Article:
The goals of economic growth and improved employee rights are not mutually exclusive. That which supports the competitiveness of Ontario’s economy can also help enhance quality of work. Increased education and enforcement may assist with compliance to Government regulations and can improve worker environments. Regulatory reform that raises costs for business, only to reduce the ability of business to invest in and grow the labour force is counterproductive.

The GNCC and the Ontario chamber network believe that, while workplace reform is doubtless necessary, such reform should only take place based on evidence, research, and carefully-planned policy in consultation with all involved stakeholders, and not as part of electioneering or party politics.

NIAGARA AT LARGE encourages you to join the conversation by sharing your views on this post in the space below the Bernie quote.

A reminder that we only post comments by individuals who also share their first and last names.

For more news and commentary from Niagara At Large – an independent, alternative voice for our greater binational Niagara region – become a regular visitor and subscriber to NAL at www.niagaraatlarge.com .

 “A politician thinks of the next election. A leader thinks of the next generation.” – Bernie Sanders

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4 responses to “Greater Niagara Chamber  strongly objects to potential labour and employment standards reforms in Ontario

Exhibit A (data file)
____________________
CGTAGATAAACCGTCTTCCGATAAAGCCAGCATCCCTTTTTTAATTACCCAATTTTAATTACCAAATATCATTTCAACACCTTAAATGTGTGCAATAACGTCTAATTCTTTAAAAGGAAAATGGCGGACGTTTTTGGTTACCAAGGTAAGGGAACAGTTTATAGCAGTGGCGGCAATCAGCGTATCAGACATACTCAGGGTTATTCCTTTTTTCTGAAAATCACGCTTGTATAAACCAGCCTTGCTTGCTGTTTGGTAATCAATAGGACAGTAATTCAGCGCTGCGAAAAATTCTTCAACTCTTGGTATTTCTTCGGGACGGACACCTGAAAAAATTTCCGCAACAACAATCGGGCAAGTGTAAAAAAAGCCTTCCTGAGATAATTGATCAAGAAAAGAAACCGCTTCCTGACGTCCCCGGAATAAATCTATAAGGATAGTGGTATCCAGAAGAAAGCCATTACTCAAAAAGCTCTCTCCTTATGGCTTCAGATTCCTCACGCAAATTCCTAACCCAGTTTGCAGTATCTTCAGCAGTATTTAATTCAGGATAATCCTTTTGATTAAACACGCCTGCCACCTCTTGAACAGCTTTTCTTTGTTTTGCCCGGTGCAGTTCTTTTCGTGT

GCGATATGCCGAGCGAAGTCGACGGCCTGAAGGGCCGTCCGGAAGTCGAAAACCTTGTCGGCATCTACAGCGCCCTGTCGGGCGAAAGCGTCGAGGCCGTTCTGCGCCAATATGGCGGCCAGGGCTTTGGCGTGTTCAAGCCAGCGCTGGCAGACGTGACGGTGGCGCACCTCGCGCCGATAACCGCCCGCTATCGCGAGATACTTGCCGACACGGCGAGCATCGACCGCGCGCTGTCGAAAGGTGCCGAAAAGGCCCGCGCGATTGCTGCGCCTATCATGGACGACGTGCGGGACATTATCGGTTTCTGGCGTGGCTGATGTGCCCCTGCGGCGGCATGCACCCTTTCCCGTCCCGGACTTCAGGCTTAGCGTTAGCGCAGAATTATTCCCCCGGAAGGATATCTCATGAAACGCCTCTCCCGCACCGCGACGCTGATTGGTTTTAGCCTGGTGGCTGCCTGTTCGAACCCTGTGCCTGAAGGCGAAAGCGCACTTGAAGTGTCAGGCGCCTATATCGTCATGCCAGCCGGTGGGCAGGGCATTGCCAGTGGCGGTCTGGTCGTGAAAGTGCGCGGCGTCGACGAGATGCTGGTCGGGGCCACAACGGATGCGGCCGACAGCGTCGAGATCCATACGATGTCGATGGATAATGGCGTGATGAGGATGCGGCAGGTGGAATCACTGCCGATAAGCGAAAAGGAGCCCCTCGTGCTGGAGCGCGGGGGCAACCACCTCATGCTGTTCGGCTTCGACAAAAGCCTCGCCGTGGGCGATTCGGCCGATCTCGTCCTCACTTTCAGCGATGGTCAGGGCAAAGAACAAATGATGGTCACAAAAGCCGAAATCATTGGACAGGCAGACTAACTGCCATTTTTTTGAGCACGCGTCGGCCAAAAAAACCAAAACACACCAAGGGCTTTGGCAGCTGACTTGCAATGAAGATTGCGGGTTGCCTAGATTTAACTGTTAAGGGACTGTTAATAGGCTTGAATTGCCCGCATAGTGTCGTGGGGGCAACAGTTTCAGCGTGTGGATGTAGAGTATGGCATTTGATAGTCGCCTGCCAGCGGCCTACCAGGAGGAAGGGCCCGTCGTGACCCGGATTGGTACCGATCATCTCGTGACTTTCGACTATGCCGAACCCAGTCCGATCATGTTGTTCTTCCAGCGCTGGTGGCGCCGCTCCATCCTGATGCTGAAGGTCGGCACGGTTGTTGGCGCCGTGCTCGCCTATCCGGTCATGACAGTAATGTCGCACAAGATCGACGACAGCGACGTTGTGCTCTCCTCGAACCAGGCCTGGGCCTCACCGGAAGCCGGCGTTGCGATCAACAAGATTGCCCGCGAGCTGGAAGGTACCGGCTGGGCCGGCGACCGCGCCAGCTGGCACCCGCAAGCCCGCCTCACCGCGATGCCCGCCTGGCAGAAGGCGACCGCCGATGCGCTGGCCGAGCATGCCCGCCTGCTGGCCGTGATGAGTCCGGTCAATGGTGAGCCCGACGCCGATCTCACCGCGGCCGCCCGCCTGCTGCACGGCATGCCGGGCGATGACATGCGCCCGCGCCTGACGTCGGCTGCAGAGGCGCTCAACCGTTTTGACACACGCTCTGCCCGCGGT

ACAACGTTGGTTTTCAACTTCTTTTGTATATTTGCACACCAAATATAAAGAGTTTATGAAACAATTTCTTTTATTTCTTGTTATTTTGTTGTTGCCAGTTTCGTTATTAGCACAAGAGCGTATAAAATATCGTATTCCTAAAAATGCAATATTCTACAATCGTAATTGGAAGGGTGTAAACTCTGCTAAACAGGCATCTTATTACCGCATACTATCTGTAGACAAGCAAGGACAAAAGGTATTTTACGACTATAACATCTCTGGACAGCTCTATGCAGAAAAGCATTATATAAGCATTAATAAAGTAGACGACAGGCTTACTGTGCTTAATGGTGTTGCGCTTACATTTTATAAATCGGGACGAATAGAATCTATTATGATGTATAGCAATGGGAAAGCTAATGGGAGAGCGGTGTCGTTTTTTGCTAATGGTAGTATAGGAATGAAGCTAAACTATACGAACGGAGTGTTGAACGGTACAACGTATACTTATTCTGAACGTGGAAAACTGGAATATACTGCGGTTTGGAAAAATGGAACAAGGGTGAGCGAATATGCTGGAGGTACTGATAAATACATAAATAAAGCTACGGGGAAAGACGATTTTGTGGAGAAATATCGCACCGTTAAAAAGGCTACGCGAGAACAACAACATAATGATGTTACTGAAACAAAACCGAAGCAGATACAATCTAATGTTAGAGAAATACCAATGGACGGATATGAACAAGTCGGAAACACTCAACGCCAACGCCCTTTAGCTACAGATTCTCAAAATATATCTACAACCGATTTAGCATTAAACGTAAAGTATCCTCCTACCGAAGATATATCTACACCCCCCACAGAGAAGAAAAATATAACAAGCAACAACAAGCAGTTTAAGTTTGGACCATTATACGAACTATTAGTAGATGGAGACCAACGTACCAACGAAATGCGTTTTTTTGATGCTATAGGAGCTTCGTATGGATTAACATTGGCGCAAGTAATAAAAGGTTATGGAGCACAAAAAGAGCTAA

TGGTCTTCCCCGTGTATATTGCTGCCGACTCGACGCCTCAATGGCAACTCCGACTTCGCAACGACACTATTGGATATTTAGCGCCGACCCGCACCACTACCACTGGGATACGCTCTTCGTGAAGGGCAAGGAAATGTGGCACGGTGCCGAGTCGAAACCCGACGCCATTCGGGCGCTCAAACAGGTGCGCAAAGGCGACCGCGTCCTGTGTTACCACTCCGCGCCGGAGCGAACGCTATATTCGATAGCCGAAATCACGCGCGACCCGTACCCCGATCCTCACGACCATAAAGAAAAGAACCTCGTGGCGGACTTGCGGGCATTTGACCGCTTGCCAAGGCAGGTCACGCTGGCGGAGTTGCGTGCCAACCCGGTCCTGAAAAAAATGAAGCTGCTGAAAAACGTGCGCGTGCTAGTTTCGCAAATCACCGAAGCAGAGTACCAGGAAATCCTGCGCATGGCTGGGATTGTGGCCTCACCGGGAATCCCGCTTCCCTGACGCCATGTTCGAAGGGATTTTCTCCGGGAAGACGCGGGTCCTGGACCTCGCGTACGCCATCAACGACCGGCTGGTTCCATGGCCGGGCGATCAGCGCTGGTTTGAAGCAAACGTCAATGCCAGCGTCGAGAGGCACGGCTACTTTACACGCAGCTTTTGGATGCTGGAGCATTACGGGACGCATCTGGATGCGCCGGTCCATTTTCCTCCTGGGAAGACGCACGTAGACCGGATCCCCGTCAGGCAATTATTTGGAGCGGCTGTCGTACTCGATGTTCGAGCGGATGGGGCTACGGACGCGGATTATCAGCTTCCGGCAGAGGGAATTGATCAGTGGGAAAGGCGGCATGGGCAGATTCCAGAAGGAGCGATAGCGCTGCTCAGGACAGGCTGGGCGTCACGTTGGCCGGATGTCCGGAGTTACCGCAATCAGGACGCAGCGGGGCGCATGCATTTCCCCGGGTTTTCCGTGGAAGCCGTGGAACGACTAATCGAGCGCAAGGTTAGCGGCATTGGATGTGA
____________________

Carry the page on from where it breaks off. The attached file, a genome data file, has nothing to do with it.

1. “The letter is cautioning that these reforms may have unintended consequences impacting job creation and competitiveness, as well discouraging investment in the province.” Note the word “may”. So I call on the GNCoC to present evidence to support their assertions…and I mean real evidence, not more opinion. It’s high time to dispel some entrenched myths about what drives investment.

    Liked by 1 person

  2. Gail Benfafield

    One wonders what GNCofC booster, and former CAO, St. C. Mayor Sendzik has to say. Inquiring minds might like to know.

    Like

  3. I find the GNCC comments to be below the belt and doubt very much the truth of the following line:

    Budget 2017 points out that 98% of all new jobs created since the recession have been full time, and 78% have been above-average wage for their respective industries. I would love to see proof (highly doubtful) of these figures. Trumpism is alive and well at our local Chamber or is this a carry over from Harper’s days of pulling figures out of thin air and trying to get us to believe them. Our tourism industry is controlled by a handful of people who could care less if those working in the industry made a decent wage and or worked full time. The Chamber does not work for the employees but for the employer and I find their argument against a minimum wage increase to be asinine.

    Don Gravelle

    Liked by 1 person

  4. Increased costs can only be recovered in a uncompetitive market and if consumers have the ability to pay. Labour of all types has been losing ground over the past 40 years. Time to start paying the freight again.

    After all labour is the most competitive market since the likes of GNCC actively lobby’s , and even buys, government support. How else do we get Temporary Foreign Worker Programs and union rights in theory only?

    Liked by 2 people